And of course the Luke reading is centered on a lawyer’s questions: What must I do to inherit eternal life? and Who is my neighbor?; and a return question from Jesus, “What do you think genius?”*
While Colossians 1:1-14 does not develop around an explicitly stated question it, too, is an introduction of sorts to the implicit question that drives the letter: Will you hold fast to the true word of the Gospel, or will you be seduced by religious fads and philosophical deceits? (Cf. Colossians 1:23; 2:8.)
This first portion of Colossians 1 is full of striking and familiar epistolary vocabulary: faith, love and hope (Colossians 1:4-5; cf. 1 Thessalonians 1:3; 5:8 and 1 Corinthians 13:13); patience, joyfulness, and endurance (Colossians 1:11; cf. Galatians 5:22; Romans 2:7; 2 Corinthians 1:6); “the word of the truth, the gospel” (Colossians 1:5; Ephesians 1:13), “spiritual wisdom” (Colossians 1:9 ;1 Corinthians 2:13), “redemption, the forgiveness of sins” (Colossians 1:14; Ephesians 1:7), etc.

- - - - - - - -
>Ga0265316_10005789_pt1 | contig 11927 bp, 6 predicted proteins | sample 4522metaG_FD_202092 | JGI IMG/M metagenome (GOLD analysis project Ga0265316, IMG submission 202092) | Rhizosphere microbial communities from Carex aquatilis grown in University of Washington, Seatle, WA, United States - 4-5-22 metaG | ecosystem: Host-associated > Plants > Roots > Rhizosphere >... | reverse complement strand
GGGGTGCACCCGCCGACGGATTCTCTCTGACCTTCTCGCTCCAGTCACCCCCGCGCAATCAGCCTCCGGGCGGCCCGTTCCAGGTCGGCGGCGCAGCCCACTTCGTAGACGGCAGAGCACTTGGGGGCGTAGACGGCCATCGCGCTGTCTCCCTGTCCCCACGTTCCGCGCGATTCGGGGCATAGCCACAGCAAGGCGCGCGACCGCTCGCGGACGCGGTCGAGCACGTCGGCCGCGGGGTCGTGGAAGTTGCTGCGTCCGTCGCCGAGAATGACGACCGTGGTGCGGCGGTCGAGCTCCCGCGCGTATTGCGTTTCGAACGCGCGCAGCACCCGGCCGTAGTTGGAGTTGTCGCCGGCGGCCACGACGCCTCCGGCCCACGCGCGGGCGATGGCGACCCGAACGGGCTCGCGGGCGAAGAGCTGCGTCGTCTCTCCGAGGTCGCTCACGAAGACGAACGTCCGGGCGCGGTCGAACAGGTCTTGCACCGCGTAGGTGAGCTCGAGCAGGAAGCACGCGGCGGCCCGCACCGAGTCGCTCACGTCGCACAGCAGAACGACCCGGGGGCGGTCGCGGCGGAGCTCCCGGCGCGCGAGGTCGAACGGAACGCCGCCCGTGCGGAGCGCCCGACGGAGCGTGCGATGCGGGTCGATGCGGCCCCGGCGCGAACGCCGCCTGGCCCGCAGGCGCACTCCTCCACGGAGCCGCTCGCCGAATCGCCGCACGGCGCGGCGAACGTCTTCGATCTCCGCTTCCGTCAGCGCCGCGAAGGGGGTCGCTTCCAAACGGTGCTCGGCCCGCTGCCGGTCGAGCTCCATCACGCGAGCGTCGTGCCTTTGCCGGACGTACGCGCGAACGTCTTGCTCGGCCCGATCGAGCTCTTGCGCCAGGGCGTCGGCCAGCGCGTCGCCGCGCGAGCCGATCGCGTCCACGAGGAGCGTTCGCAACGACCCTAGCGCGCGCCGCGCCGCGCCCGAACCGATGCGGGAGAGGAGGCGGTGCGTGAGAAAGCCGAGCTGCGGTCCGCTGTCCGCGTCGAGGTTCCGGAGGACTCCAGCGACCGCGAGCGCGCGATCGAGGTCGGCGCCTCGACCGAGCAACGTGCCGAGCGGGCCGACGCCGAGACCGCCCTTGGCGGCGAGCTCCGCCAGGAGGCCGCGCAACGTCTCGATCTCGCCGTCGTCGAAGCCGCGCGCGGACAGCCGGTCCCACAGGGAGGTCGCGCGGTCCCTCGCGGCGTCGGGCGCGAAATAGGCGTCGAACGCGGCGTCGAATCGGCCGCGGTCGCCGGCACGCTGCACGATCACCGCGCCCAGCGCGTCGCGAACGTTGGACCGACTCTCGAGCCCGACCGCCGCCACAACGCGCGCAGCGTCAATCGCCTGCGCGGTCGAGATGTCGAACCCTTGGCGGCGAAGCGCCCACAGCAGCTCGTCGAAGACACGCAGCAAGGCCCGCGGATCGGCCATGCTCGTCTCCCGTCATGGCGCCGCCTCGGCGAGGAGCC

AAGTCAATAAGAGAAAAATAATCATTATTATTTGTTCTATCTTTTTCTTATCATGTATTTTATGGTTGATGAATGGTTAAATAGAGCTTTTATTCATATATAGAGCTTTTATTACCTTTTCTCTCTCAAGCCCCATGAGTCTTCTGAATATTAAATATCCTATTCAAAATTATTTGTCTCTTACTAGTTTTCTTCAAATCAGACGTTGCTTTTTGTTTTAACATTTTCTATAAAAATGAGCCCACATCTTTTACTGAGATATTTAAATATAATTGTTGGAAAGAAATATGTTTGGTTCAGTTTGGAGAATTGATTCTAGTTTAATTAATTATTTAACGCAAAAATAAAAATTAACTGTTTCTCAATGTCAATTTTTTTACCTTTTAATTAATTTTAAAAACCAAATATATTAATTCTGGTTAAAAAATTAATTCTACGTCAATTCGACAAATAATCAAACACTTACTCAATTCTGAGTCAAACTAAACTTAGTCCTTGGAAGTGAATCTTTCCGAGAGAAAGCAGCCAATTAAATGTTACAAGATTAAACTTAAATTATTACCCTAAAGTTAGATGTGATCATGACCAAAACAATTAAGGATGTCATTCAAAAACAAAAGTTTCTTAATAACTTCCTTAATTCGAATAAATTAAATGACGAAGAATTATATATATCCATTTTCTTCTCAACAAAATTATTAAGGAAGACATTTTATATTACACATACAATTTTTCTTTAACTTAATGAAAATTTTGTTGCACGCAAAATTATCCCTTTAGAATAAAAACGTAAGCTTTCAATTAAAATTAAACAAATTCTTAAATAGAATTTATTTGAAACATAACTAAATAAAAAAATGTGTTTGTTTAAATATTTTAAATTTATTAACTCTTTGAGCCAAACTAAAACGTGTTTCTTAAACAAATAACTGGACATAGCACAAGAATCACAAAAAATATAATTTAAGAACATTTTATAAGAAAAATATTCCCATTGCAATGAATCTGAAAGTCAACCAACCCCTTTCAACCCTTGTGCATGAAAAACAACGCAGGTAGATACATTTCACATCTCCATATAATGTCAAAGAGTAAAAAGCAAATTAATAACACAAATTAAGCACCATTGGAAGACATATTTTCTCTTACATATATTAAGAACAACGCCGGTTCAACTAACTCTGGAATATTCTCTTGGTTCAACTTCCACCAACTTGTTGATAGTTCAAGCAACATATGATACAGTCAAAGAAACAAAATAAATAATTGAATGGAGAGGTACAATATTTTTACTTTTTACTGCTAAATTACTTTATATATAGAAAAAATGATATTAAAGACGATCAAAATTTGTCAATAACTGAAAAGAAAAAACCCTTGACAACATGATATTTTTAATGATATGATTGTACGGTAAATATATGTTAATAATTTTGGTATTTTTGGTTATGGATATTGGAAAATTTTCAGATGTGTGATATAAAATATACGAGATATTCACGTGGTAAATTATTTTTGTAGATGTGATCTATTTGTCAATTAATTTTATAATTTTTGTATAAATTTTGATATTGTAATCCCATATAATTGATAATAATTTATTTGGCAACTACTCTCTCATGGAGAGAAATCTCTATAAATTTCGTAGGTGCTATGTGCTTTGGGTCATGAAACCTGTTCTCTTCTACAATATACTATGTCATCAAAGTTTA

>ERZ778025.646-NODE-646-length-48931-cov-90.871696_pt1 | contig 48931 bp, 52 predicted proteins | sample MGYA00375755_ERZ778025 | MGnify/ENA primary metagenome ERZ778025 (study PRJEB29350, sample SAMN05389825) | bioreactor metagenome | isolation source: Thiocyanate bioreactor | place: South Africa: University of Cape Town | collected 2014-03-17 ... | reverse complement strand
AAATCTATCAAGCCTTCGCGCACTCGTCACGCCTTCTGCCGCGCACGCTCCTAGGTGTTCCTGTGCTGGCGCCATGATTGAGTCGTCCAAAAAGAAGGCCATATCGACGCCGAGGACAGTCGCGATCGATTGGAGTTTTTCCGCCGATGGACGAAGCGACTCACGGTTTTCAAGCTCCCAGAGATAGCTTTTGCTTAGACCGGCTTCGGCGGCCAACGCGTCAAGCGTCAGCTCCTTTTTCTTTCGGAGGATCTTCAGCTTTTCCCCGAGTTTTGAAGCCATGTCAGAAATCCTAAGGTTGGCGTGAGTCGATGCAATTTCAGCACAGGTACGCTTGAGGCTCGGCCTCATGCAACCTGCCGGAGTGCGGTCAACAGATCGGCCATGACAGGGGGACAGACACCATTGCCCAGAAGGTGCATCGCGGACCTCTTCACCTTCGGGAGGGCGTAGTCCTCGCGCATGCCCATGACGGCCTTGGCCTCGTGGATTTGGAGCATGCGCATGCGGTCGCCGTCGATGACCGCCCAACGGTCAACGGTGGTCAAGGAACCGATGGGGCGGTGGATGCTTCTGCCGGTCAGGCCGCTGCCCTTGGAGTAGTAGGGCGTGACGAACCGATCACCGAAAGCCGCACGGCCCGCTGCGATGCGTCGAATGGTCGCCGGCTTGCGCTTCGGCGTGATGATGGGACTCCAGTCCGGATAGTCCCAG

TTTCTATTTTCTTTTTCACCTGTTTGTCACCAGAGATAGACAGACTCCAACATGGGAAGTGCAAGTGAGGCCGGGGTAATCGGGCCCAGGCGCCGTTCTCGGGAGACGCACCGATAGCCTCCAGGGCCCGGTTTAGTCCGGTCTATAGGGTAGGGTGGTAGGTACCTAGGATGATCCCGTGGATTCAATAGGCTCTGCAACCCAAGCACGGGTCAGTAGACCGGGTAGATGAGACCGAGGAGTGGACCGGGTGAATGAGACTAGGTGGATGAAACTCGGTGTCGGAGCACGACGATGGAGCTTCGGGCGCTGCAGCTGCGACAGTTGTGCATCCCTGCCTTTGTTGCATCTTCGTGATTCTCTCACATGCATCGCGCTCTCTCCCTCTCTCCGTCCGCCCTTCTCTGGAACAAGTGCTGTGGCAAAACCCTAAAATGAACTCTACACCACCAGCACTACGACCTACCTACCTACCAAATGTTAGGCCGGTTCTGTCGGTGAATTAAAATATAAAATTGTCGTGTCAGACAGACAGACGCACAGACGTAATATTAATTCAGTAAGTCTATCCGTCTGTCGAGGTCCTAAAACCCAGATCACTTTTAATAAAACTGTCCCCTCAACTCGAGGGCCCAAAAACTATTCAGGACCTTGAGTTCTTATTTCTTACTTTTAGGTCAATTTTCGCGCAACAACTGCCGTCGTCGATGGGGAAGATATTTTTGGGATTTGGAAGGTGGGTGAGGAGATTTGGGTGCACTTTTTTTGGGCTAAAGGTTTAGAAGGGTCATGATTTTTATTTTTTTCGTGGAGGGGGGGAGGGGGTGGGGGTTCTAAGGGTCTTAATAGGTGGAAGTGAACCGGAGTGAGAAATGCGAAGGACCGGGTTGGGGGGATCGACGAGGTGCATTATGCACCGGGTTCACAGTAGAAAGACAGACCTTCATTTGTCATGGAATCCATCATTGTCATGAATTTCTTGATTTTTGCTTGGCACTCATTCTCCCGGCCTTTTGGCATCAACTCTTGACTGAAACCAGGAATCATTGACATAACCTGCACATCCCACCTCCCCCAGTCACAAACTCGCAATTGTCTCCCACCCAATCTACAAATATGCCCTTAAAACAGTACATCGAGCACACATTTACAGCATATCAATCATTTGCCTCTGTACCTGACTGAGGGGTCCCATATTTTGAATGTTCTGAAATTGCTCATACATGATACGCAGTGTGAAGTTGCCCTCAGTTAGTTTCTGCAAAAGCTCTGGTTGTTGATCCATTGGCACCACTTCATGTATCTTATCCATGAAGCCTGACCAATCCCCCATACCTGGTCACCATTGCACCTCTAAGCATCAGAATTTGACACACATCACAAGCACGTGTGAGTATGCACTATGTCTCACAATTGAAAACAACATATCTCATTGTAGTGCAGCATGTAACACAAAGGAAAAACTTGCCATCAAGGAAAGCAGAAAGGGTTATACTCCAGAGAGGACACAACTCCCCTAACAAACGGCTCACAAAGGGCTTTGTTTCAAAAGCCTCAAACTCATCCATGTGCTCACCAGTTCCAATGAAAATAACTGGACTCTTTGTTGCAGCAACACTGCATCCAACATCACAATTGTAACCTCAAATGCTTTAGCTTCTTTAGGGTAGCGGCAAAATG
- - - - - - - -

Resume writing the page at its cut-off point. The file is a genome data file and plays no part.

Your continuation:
But two others pieces in this passage struck me as particularly provocative. First, is the idea of bearing fruit. Second, is the way in which Colossians 1:1-14 makes its argument.
Twice in these fourteen verses the verb to “bear fruit” (karpophoreo) is used. There are several kinds of fruit to be borne in the New Testament, fruit of the Spirit (Galatians 5:22), of the light (Ephesians 5:9), of righteousness (Hebrews 12:11). In Colossians the fruit in question is first the fruit of belief (1:6) and second the fruit of good works which are the result of growing in the knowledge of God (1:10), which one might read simply as another way of describing the fruit “of belief” which apprehends the word of truth, which is the gospel.
While there are numerous fruit-bearing references in the New Testament this particular compound verb is not terribly common, occurring here two times (1:6, 10), twice in Romans (7:4, 5), and in each of the Synoptic Gospels in the Parable of the Sower (Matthew 13:23; Mark 4:20, 28; Luke 8:15). Romans 7 is, like Colossians, a description of the transformative power of the Gospel: